Top 5 JavaScript Array Methods To Access Through Elements

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Top 5 JavaScript Array Methods To Access through Elements

apps javaScript Array Methods


Hello everyone. Yet again we bring the JavaScript Array methods for you, this time top 5 javaScript array methods like forEach(), map(), every(), reduce(), sort(). Read till last as there is a simple challenge for you to test your skills and many more to learn.

First talk about the Javascript Challenge#1, which I asked you all in our first lesson on JavaScript Array Methods for basics. If you didn’t read, click on the link below and read it, so you will have a good idea about other important JavaScript arrays methods.

“JavaScript Array to make our life easy – Under the Hood Concepts”

Solution for JavaScript Challenge#1 as below,

var months = ["January", "February", "March", "April", "May", "June", "July", 
                     "August", "September", "October", "November", "December"]

const monthsNew = months.filter((month) => month.length > 6);

console.log(monthsNew); // ['January','February','September','October','November','December']

Let’s start today’s lesson. Today we will discuss, mostly used javaScript methods which are very useful when we work with Arrays.

forEach/ map /every

These JavaScript array methods are quite similar in nature and syntax. All of them work through each element of the parent array.

Their syntax is same as other methods like filter(), find(), findIndex(), some() which we discussed in the last lesson.
array.forEach(callback(element, index (optional), array(optional)), this);, index (optional), array(optional)), this);

array.every(callback(element, index (optional), array(optional)), this);

First Parameter: callback function which sets the search condition. this function takes 3 arguments

  1. current element of the parent array which is going to be processed
  2. index number (Optional) of the current element.
  3. array (Optional) the parent array itself on which method going to be processed

Second Parameter (Optional): It is the “this” argument that can be used while performing the callback function. This is also an optional parameter. This parameter to use when we want to use the callback function value at the same time. By default it is undefined.

Let’s discuss each of them one by one.


This array method very easy to find every time you start working on any critical projects. This is one of the most used array methods.

This method allows you to work on each element of an array. Suppose if you want to print all elements one by one from an array, you can use this method. let’s see from an example

var apps = [ 'Google',  'Amazon',  'Microsoft',  'Facebook',  'WhatsApp',  
                                            'Instagram',  'PayPal']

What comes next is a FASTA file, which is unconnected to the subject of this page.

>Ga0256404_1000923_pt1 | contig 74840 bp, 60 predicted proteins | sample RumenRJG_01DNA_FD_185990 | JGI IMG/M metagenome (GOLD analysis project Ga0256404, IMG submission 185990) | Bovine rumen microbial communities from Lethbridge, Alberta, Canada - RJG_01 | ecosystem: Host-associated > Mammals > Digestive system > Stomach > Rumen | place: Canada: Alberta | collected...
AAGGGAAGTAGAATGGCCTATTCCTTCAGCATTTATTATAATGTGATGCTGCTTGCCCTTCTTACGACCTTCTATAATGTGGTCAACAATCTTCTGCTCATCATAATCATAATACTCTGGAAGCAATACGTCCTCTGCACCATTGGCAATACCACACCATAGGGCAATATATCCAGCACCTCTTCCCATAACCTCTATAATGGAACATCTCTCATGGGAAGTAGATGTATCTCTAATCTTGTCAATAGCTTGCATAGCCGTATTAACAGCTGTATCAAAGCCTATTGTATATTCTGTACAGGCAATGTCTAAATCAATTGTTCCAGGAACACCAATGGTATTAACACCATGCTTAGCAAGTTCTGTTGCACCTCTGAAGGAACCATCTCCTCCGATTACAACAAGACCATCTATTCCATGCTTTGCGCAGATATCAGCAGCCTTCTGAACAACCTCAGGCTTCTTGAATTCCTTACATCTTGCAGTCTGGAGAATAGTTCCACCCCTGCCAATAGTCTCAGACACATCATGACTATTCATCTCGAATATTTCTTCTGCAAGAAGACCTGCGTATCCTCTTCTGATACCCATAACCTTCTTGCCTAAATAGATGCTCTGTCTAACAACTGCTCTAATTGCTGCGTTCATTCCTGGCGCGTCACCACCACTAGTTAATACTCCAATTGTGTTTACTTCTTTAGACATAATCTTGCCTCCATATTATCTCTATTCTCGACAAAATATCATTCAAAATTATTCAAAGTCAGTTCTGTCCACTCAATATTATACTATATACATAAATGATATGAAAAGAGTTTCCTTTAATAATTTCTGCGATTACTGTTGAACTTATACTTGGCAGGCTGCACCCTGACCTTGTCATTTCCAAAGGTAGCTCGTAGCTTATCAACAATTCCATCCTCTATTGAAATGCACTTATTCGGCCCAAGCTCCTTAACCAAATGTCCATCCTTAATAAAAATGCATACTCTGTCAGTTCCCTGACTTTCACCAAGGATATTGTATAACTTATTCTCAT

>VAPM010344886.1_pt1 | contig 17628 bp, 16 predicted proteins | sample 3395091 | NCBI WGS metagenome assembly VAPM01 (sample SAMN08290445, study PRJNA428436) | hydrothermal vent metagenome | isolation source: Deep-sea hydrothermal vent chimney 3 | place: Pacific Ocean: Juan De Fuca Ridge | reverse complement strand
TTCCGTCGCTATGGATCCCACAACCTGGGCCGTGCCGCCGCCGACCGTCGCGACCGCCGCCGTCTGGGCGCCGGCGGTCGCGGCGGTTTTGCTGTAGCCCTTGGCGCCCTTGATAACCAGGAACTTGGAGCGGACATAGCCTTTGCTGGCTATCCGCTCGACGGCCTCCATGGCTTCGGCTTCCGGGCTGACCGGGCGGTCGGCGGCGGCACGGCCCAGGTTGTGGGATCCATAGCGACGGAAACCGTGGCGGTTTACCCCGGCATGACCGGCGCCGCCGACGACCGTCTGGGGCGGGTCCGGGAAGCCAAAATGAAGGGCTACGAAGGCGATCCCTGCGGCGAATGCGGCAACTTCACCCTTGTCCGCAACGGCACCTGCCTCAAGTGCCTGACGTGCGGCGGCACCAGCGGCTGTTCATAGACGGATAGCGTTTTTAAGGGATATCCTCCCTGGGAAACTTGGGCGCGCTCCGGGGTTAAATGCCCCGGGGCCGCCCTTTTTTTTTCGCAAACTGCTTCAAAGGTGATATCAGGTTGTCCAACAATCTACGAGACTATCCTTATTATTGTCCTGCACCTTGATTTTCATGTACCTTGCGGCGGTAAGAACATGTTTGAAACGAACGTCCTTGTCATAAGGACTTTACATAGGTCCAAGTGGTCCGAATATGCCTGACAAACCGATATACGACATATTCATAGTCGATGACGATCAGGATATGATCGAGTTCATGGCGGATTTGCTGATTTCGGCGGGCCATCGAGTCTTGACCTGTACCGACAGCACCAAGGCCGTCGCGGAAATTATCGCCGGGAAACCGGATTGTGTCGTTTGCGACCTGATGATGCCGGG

apps.forEach((e) => console.log(e));

In the above example, forEach() runs through each element in the apps array and prints it into the console. Although It does not impact or mutate its parent array, you can write the function which can manipulate the parent array. Example
var apps = [ 'Google',  'Amazon',  'Microsoft',  'Facebook',  'WhatsApp',  
'Instagram',  'PayPal'];

apps.forEach((e) => { 


['google', 'amazon','microsoft', 'facebook','whatapp', 'instagram','paypal', 'GOOGLE',
As we see the above example, we used push() method to add all the capitalized apps inside the parent array itself. One last thing about this method, it always returns undefined.
var anyValue = apps.forEach((e) => {
  return 1;

console.log(anyValue);  // undefined

Our next JavaScript Array method is map(). It works the same as forEach() with a little difference. Let’s see


As I mentioned above, this method works the same as forEach(), but it returns a new separate array with the same number of elements its parent array has. It also not affect or mutates any element of its parent array.

Note: If you do not want to use the array which returned from the map() method, you should use forEach() instead of map().

Let’s see the examples

var apps = [ 'Google','Amazon','Microsoft','Facebook','WhatsApp','Instagram','PayPal'];

var letSee = => {
  return e.length > 7;

// It will go through all the elements in the parent array (apps) and return the value 
according to our condition

console.log(letSee);    //[false, false,true,true,true,true,false]

//Another Example

const prime = [2, 3, 5, 7, 11, 13, 17, 19];

var remainder = => {
  return e % 2;

//It will go through all element and check what is the remainder and return a separate
array with all the remainder

console.log(remainder);  //[0,1,1,1,1,1,1,1]

We can also combine little complex conditions for the return value. let’s see in the above example.

var apps = ['Google','Amazon','Microsoft','Facebook','WhatsApp','Instagram','PayPal'];

var letSee = => {
  if (e.length > 7) {
    return e;
console.log(letSee);   //[undefined,undefined,‘Microsoft’,‘Facebook’,‘WhatsApp’,

In the above example, the function runs through each element and check if element length is more than 7. if this condition true, return the element itself. but we didn’t define what to do if the condition is false. that’s why it returned undefined.